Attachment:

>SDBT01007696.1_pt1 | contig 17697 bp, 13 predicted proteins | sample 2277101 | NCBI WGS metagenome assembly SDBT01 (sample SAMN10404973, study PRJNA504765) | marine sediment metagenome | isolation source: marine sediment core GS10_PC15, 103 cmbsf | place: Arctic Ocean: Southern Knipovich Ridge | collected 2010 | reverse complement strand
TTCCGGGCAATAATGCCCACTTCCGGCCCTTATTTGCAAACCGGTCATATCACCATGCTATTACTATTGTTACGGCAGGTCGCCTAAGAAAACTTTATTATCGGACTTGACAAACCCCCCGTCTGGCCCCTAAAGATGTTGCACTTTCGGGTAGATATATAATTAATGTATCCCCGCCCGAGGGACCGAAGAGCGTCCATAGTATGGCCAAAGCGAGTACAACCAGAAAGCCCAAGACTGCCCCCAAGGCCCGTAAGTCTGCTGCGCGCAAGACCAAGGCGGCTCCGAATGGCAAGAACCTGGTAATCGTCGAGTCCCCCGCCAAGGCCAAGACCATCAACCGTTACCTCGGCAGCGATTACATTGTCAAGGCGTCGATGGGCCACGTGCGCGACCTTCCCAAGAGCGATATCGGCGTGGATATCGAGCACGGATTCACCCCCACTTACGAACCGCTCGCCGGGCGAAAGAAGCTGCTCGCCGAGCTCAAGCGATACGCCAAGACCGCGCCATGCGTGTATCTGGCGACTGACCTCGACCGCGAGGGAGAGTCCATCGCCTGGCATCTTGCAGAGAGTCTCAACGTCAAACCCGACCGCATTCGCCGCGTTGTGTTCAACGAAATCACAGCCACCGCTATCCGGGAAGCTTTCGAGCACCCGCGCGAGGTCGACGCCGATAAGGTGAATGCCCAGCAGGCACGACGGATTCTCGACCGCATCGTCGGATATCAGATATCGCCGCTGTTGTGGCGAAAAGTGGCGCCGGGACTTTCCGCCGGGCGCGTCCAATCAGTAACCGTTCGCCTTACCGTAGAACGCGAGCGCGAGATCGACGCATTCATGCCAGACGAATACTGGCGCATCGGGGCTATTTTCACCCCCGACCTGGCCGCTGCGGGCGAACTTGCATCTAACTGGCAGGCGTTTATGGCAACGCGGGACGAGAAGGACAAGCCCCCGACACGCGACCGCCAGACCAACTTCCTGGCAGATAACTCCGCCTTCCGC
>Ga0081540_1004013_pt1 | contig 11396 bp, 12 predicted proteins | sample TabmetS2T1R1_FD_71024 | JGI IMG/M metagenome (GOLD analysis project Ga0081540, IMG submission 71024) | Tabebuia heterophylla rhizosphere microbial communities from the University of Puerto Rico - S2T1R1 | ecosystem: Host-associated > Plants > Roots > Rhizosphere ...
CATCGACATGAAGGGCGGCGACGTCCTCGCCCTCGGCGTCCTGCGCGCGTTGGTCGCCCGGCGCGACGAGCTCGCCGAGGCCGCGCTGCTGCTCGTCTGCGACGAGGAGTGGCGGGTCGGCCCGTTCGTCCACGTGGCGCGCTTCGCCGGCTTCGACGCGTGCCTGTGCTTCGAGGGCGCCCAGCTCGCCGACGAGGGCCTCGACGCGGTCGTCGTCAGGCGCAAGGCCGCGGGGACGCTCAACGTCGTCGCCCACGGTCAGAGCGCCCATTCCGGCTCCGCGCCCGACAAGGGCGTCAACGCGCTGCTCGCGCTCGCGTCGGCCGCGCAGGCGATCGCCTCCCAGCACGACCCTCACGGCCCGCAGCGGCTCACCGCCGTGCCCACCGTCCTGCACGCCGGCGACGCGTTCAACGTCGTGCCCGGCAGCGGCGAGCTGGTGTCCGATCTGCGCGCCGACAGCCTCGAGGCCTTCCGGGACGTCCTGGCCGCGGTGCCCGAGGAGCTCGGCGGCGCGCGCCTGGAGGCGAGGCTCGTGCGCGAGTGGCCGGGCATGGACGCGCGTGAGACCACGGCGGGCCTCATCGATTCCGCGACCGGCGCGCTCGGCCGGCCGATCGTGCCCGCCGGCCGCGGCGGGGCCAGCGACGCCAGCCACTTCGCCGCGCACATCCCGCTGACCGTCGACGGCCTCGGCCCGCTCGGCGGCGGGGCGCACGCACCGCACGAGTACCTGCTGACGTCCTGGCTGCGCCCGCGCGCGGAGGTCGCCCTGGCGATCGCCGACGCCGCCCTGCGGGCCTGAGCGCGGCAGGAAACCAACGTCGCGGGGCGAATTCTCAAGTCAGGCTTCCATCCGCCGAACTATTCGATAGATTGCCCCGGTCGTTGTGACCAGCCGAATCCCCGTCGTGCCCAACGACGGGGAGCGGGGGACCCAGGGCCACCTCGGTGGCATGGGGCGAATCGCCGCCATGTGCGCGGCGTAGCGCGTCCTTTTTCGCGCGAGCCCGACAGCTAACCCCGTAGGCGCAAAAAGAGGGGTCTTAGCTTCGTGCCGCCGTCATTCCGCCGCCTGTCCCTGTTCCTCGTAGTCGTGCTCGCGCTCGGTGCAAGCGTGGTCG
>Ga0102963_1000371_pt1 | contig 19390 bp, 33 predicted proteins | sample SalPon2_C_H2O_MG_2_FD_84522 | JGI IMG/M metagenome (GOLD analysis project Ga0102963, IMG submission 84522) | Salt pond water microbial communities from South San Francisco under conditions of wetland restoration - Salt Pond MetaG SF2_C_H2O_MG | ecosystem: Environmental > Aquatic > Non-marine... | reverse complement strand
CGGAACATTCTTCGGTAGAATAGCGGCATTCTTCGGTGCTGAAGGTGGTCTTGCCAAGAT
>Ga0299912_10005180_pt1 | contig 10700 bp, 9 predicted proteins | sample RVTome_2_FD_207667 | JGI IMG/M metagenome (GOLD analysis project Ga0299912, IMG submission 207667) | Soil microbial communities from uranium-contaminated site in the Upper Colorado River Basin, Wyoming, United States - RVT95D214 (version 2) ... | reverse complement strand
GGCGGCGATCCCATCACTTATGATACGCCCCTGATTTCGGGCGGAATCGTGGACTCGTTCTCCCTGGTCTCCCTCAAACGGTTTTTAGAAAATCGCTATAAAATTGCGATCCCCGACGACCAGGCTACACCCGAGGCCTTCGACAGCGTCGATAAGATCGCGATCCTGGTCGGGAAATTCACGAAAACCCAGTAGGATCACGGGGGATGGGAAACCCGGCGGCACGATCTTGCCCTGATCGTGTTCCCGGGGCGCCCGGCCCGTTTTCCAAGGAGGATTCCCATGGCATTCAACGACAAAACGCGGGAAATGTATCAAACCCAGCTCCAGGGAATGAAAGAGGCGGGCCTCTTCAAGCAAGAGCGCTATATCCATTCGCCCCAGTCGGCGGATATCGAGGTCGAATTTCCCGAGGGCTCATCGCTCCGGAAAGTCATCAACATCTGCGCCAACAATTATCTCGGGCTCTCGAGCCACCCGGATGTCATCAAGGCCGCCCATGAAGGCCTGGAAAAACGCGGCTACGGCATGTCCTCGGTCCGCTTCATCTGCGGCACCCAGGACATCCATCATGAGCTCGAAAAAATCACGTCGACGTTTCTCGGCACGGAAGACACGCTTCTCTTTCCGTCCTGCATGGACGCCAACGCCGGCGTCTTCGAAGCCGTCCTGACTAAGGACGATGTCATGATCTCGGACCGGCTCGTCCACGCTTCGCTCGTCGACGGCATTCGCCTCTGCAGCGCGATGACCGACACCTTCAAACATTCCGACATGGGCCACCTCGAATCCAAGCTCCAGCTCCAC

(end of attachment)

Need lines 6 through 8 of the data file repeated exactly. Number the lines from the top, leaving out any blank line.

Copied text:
CGGAACATTCTTCGGTAGAATAGCGGCATTCTTCGGTGCTGAAGGTGGTCTTGCCAAGAT
>Ga0299912_10005180_pt1 | contig 10700 bp, 9 predicted proteins | sample RVTome_2_FD_207667 | JGI IMG/M metagenome (GOLD analysis project Ga0299912, IMG submission 207667) | Soil microbial communities from uranium-contaminated site in the Upper Colorado River Basin, Wyoming, United States - RVT95D214 (version 2) ... | reverse complement strand
GGCGGCGATCCCATCACTTATGATACGCCCCTGATTTCGGGCGGAATCGTGGACTCGTTCTCCCTGGTCTCCCTCAAACGGTTTTTAGAAAATCGCTATAAAATTGCGATCCCCGACGACCAGGCTACACCCGAGGCCTTCGACAGCGTCGATAAGATCGCGATCCTGGTCGGGAAATTCACGAAAACCCAGTAGGATCACGGGGGATGGGAAACCCGGCGGCACGATCTTGCCCTGATCGTGTTCCCGGGGCGCCCGGCCCGTTTTCCAAGGAGGATTCCCATGGCATTCAACGACAAAACGCGGGAAATGTATCAAACCCAGCTCCAGGGAATGAAAGAGGCGGGCCTCTTCAAGCAAGAGCGCTATATCCATTCGCCCCAGTCGGCGGATATCGAGGTCGAATTTCCCGAGGGCTCATCGCTCCGGAAAGTCATCAACATCTGCGCCAACAATTATCTCGGGCTCTCGAGCCACCCGGATGTCATCAAGGCCGCCCATGAAGGCCTGGAAAAACGCGGCTACGGCATGTCCTCGGTCCGCTTCATCTGCGGCACCCAGGACATCCATCATGAGCTCGAAAAAATCACGTCGACGTTTCTCGGCACGGAAGACACGCTTCTCTTTCCGTCCTGCATGGACGCCAACGCCGGCGTCTTCGAAGCCGTCCTGACTAAGGACGATGTCATGATCTCGGACCGGCTCGTCCACGCTTCGCTCGTCGACGGCATTCGCCTCTGCAGCGCGATGACCGACACCTTCAAACATTCCGACATGGGCCACCTCGAATCCAAGCTCCAGCTCCAC